Hackers Encrypt Indian Hospital Data, Demand Bitcoin as Ransom

Hackers Encrypt Indian Hospital Data, Demand Bitcoin as Ransom

A prominent hospital in India’s wealthiest city Mumbai has become the latest victim of a ransomware attack. The actors behind the malware have encrypted hospital data and are demanding ransom in bitcoin to relinquish control of data. 

Also see Novogratz: ‘A Herd of Institutional Investors’ Will Run Into Crypto

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Indian Hospital Under Ransomware Attack

Officials with the Mahatma Gandhi Mission (MGM) New Bombay Hospital Vashi have confirmed the hospital has been hit with an unknown ransomware virus and has acutely lost control of its computer system since July 15th. The attack was first realized as the MGM’s computer-system administrator Amit Vavhal remotely accessed the system and stumbled across an email from the cyber attacker.   

The warning Vavhal discovered read

“All your files have been encrypted due to a security problem with your PC. If you want to resolve them, write to us in the e-mail. You have to pay for the decryption in bitcoin. The price depends on how quickly you write to us. After the payment is made, we’ll send you the tool that will decrypt all your files.”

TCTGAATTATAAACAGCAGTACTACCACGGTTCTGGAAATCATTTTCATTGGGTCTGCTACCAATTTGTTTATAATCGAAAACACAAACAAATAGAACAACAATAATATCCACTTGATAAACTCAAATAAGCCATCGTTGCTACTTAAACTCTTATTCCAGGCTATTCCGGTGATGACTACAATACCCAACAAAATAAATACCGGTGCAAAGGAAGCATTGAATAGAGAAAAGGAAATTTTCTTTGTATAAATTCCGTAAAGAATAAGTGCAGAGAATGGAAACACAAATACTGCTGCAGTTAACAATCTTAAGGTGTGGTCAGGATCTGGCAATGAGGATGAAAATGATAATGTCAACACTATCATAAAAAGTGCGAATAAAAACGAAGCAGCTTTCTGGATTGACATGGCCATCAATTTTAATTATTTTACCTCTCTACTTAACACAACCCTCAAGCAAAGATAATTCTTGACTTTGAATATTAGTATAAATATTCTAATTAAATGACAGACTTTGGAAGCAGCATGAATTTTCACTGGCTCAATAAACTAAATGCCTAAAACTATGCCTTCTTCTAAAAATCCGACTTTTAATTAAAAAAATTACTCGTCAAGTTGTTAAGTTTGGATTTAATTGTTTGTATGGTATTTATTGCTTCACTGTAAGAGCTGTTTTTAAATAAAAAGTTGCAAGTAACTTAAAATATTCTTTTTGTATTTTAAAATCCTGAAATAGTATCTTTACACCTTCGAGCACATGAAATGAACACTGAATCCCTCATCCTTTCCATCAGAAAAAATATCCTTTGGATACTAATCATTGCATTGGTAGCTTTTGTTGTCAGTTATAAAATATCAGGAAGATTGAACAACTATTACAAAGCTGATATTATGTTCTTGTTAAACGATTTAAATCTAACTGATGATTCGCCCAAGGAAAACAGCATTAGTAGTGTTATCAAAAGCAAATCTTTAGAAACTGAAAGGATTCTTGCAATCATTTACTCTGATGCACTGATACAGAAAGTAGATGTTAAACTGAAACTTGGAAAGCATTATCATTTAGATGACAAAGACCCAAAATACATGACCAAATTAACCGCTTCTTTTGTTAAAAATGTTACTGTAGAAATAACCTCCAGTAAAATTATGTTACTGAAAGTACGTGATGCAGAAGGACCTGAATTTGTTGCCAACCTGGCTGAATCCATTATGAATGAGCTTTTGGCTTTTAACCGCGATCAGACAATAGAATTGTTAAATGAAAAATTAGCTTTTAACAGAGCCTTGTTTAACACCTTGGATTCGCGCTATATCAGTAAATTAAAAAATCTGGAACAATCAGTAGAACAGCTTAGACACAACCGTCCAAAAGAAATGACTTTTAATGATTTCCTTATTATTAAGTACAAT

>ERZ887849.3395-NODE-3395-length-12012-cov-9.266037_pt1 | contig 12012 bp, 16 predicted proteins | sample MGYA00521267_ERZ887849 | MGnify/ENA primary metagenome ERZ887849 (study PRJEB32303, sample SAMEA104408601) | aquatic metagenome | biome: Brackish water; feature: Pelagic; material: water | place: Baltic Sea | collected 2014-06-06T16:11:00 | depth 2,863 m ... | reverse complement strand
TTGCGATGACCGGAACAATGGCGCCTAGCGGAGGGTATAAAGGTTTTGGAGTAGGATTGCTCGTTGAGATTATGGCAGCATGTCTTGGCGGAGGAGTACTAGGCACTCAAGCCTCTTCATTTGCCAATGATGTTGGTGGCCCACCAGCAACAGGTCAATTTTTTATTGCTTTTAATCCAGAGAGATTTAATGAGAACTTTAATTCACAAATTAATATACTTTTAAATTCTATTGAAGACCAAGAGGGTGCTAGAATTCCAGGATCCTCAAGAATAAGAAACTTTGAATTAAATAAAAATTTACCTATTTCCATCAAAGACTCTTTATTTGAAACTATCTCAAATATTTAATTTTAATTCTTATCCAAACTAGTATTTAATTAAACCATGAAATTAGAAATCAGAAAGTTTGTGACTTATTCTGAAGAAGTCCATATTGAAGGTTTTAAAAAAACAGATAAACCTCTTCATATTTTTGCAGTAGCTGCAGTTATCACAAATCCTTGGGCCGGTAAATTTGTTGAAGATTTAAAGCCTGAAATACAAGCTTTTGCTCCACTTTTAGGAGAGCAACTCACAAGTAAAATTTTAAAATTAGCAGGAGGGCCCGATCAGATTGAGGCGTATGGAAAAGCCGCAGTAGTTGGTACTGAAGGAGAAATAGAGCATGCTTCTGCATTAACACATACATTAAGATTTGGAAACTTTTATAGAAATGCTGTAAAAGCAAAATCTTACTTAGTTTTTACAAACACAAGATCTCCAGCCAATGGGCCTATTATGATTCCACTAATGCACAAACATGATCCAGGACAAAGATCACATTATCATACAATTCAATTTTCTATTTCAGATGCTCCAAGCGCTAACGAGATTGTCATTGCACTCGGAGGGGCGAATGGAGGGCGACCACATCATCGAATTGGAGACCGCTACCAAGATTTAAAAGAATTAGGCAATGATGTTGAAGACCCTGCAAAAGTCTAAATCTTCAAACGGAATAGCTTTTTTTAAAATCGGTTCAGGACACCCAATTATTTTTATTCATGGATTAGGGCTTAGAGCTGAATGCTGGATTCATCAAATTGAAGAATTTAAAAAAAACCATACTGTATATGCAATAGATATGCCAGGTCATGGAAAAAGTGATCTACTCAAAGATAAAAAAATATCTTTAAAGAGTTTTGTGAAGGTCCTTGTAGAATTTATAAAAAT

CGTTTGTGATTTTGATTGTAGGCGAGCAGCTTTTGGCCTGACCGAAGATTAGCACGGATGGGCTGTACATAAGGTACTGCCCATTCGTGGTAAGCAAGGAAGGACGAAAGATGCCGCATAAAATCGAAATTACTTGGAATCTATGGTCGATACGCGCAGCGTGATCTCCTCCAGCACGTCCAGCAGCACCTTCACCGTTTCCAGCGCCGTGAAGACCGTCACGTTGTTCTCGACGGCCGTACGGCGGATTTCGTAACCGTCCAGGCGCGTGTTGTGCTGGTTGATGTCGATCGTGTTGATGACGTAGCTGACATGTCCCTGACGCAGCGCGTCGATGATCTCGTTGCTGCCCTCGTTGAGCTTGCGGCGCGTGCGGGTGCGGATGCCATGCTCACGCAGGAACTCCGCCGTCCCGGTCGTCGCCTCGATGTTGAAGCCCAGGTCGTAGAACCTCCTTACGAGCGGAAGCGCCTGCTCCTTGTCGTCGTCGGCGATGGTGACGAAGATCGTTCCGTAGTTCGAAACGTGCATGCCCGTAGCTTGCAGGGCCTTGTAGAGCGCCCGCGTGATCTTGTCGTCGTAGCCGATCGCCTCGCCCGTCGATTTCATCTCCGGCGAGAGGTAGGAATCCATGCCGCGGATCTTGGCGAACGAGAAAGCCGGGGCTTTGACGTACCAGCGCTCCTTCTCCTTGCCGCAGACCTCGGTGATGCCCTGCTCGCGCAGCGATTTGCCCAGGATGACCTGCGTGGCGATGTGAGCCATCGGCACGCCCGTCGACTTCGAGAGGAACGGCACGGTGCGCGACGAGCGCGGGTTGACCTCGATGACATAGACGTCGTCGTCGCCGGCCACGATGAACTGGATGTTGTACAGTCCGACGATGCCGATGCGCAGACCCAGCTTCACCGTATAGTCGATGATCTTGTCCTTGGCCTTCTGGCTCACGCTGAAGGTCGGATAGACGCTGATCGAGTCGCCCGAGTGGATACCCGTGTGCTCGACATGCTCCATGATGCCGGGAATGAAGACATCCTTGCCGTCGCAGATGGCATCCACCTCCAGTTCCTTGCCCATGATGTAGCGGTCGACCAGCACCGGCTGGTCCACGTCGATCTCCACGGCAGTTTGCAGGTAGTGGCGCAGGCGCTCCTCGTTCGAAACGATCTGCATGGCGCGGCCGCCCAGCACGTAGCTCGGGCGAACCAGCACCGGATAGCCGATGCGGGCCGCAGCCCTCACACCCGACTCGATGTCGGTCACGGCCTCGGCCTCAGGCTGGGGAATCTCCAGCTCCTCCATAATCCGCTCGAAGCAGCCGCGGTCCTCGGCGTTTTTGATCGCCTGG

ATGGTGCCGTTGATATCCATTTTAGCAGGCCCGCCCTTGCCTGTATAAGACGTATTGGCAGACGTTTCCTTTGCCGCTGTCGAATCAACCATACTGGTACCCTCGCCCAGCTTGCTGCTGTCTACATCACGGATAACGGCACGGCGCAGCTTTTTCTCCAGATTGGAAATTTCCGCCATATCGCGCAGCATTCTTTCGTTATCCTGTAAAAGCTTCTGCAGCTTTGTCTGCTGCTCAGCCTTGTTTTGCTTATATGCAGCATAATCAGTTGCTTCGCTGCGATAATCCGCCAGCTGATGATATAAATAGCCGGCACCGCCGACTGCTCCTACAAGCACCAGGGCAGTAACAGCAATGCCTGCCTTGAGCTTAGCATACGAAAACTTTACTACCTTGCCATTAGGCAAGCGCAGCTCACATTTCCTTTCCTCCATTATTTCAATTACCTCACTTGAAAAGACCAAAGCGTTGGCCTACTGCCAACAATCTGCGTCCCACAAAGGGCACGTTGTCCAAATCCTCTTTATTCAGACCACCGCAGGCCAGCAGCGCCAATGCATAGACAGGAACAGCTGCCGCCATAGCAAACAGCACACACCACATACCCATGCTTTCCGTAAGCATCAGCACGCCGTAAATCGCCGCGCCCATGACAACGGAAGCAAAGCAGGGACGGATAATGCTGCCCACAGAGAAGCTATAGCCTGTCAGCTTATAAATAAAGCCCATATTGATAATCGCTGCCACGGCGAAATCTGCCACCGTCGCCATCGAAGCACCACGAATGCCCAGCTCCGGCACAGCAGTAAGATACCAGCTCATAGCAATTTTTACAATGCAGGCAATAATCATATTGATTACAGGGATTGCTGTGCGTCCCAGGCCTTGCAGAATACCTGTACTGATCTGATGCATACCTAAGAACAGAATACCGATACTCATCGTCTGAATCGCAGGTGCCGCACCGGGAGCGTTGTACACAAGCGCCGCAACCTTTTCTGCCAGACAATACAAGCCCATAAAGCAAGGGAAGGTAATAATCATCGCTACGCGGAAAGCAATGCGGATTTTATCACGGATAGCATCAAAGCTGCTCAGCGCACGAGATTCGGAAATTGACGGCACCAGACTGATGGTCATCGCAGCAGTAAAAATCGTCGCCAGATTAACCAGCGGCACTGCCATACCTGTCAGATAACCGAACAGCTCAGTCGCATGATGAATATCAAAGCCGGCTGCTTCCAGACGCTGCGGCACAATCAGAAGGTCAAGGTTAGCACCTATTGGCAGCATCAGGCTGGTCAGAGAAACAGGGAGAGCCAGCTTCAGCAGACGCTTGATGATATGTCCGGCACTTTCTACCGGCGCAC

The ransomers are also said to have provided instructions on how to buy and send bitcoin to complete the attack. For now, there’s no indication of how much BTC is being sought. 

Notably, MGM management have said they are “not even thinking about giving [the culprits] the money.” Accordingly, administrators have lodged an official complaint with the local Vashi police, who are now trying to find the attackers’ IP address. 

Cyber Attackers Earn, But Bitcoin Gets a Bad Wrap  

While acknowledging the attack, MGM administrator P. K. Shashankar said the hospital is trying the best it can to go about business as usual. 

“We faced difficulties from Sunday night to Monday afternoon, but we’re recovering now. Patients haven’t suffered. We’re in touch with cops and experts to address this issue. We still have some issues with the discharge and billing system, but they will eventually get resolved,” said Shashankar.

Recently, a hotel in the planned city of Navi Mumbai was hit with a similar ransomware demanding $400 USD in bitcoin to unlock their computer system. Lately, ransomware has become one of the most prevalent types of cybercrime, with India certainly not being immune to this trend.

Indeed, the ransomware incidents are only the latest crypto-linked cons in India, which has become something of a hotbed for such efforts in recent months — a dynamic many see as underlying the Indian Supreme Court’s recent support for the domestic cryptocurrency crackdown there.

The rise in such cybercrimes has led in some mainstream circles to the general scapegoating of bitcoin, itself just a mode of payment. It is a fallacy, of course, that bitcoin inherently encourages wrongdoing. It does not — it is just currency of choice. Ransomware attacks are increasingly prevalent due to weak or inadequate security infrastructure in the growing digital world. To attack that dynamic at the root, no attacks on bitcoin are necessary.

What is your take on the recent bitcoin-linked ransoms? Share your views in the comments section.


Images via Pixabay

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